Saint Augustine (354 - 430 AD), was born at a time when the Roman Empire was in its nadir, a situation quite antipodal to the heydays of the glorious times of the philosopher emperor Julius Caesar and a few others that, for the glory of Rome, spread the wings of the Roman conquest to the borders of almost all the civilized world, from Britain in the West to the occidental limits of the Persian Empire in the East. The barbarians hordes were already knocking at the gates of Rome and many other important cities and eventually got there invadind Rome trough the auspices of the Germanic barbarian Alaric, who, along with Atila the Hun, was one of the cruelest of his kind. The "Civitatis Dei" was written a few years after the first sack of Rome, a thrilling background to and the starting point of many of Saint Augustine ideas concerning God's attitude toward the city and its citizens. Despite the impending fall of the Western Empire, Christianism was steadily gaining ground as the official religion vis-à-vis Paganinsm, which began to suffer all the burden of (unofficial) persecuted by some Roman emperors. But Paganinsm still had strong adherents in many important places, specially in the Senate, and the purpose of Saint Augustine was to counterpoise the ascending fortunes of Christianity.
Augustine, born in the north of Africa in the city of Hippo, was one of the most important theoreticians of Christian doctrine of all times, a great thinker in his own right, who could be compared to great Catholic thinkers as Saint Thomas Aquina and Saint Paul, being one of the true founding fathers of the Catholic tradition and religion along with the Gospel four Evangelists. His written output is impressive, even outstanding, both from the point of view of its quantity as from the point of view of its inner quality. His most important works, written in Latin as usual at the time, are "The City of God" (Civitatis Dei) and "Confessions", the former an impressive book of 1,100+ pages of teachings concerning various aspects of the lives of Christians and pagans in the V century he lived.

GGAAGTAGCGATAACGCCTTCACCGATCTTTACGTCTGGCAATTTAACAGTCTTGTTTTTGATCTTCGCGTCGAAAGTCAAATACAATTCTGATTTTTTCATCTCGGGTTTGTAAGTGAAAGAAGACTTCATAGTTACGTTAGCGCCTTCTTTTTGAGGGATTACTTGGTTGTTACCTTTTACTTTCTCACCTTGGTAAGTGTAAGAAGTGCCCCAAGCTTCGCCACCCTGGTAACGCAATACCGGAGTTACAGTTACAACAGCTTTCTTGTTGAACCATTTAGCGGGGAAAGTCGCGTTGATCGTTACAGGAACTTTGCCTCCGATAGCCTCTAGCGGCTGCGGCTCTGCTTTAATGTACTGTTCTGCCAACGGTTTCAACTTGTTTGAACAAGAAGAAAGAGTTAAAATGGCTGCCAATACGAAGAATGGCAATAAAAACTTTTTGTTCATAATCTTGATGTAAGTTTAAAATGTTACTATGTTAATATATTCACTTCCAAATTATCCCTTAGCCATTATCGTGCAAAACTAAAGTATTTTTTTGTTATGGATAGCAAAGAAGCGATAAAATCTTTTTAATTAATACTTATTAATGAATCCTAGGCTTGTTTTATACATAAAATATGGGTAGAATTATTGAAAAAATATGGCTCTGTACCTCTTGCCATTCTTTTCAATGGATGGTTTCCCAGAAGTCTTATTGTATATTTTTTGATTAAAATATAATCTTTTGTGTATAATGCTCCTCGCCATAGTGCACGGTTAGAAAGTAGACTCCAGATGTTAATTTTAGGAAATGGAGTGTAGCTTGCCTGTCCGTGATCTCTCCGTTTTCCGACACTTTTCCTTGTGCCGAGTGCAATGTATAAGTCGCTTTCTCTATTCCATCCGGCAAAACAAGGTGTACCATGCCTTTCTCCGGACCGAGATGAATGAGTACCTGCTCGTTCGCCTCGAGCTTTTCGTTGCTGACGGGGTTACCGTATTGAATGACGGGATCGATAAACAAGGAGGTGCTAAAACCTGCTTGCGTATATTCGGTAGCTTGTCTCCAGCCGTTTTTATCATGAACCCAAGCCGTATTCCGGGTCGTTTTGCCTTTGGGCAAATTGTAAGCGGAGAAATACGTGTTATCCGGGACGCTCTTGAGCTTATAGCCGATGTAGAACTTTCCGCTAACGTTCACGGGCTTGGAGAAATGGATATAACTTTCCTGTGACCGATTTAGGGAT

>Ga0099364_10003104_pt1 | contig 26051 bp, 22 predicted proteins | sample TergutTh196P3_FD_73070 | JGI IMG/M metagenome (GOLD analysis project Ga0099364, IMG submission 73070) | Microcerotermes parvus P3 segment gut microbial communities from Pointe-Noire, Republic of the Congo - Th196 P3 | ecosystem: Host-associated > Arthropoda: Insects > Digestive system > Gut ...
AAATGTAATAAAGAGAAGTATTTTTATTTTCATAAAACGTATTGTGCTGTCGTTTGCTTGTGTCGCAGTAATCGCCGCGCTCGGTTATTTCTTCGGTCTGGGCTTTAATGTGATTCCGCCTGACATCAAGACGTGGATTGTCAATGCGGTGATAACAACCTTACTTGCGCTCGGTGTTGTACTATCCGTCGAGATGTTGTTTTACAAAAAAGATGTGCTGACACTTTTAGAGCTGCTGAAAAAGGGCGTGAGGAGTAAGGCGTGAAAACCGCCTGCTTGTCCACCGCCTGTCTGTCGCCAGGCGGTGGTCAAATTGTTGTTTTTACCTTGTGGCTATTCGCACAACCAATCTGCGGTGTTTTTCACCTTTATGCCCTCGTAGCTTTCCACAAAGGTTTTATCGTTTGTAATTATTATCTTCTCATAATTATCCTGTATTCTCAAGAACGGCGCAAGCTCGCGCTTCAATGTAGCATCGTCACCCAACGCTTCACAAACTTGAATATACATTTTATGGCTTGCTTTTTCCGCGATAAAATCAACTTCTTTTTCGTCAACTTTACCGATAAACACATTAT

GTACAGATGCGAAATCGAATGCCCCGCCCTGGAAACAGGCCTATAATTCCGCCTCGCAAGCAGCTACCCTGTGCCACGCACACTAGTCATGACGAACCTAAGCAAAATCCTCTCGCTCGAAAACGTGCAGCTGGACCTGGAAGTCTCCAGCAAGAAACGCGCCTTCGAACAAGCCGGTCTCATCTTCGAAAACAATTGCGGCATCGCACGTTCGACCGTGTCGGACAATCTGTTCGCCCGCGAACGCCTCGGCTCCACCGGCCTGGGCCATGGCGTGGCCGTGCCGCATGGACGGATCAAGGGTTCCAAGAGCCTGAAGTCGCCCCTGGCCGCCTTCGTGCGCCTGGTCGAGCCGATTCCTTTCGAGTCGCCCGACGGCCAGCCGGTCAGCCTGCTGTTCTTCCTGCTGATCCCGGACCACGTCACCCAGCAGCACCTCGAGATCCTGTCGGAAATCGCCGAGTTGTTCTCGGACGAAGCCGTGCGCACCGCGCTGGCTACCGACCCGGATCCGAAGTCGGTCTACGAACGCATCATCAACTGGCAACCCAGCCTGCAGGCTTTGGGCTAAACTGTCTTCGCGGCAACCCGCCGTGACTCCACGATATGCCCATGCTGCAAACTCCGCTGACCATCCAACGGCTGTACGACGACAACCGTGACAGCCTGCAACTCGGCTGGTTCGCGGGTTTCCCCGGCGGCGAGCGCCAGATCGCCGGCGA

The book's lenght notwithstanding, it is a very pleasant and easy reading, not losing the elegance it should have in Latin, with all the quotations necessary for the full understanding concerning some allusion of Augustine to the recent or remote history of Rome, ROman and Greek mythology and philosophical citations from authors renowned at the time but almost unknown today. A good introduction to the life and work of Saint Augustine is also provided.
TO sum it up, the book is a very good one and an essential reading to anyone interested in the importance of the philosophical thinking before the Middle Ages, most certainly influenced by Plato instead of Aristotle. I hope you enjoy it as much as I did.
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5.0 out of 5 stars Augustine: A man of thought and of God, Feb. 10 2004
By 
Ian A Witter (Denton, Nebraska United States) - See all my reviews
This review is from: The City of God (Hardcover)
The City of God is a work for both the scholar and the Christian; it pours light, not only on the struggle between the early Church, but also on the bases of the faith and Augustine's belief's concerning God, man, heaven, hell, angels, law, sexual behaviour, and the practise of the faith.

Laid out in articles within chapters, this excellent translation of Augustine's monumental work flows from sentence to sentence, giving each word and phrase the flavor of the original. It draws from both Augustine's lively prose and his spontaneous poetic sense which is always built upon his prodigous knowledge of scripture. For the academic, the student, the priest, or the fellow-man; this is a work worth reading and cherishing.
St. Augustine, bishop of Hippo around Carthage, was not always the revered father of the Church as we know him today. First, a liberal youth, then a believer in and defender of the Manicheans, and finally a staunch catholic, he searched for truth wherever he could. Here, in his City, he lays out the difference between the world of faith and the world of mammon, i.e., those who live by worldly standards and those who live as if they were not true citizens of this world but only pilgrims on their way to the great city.

The book is a beautiful exegesis on the scriptures, a treatise on many theological points, and a manual of moral guidelines. St. Augustine addresses the world and ideas of his time, and yet his work remains timeless, for the same truths apply today.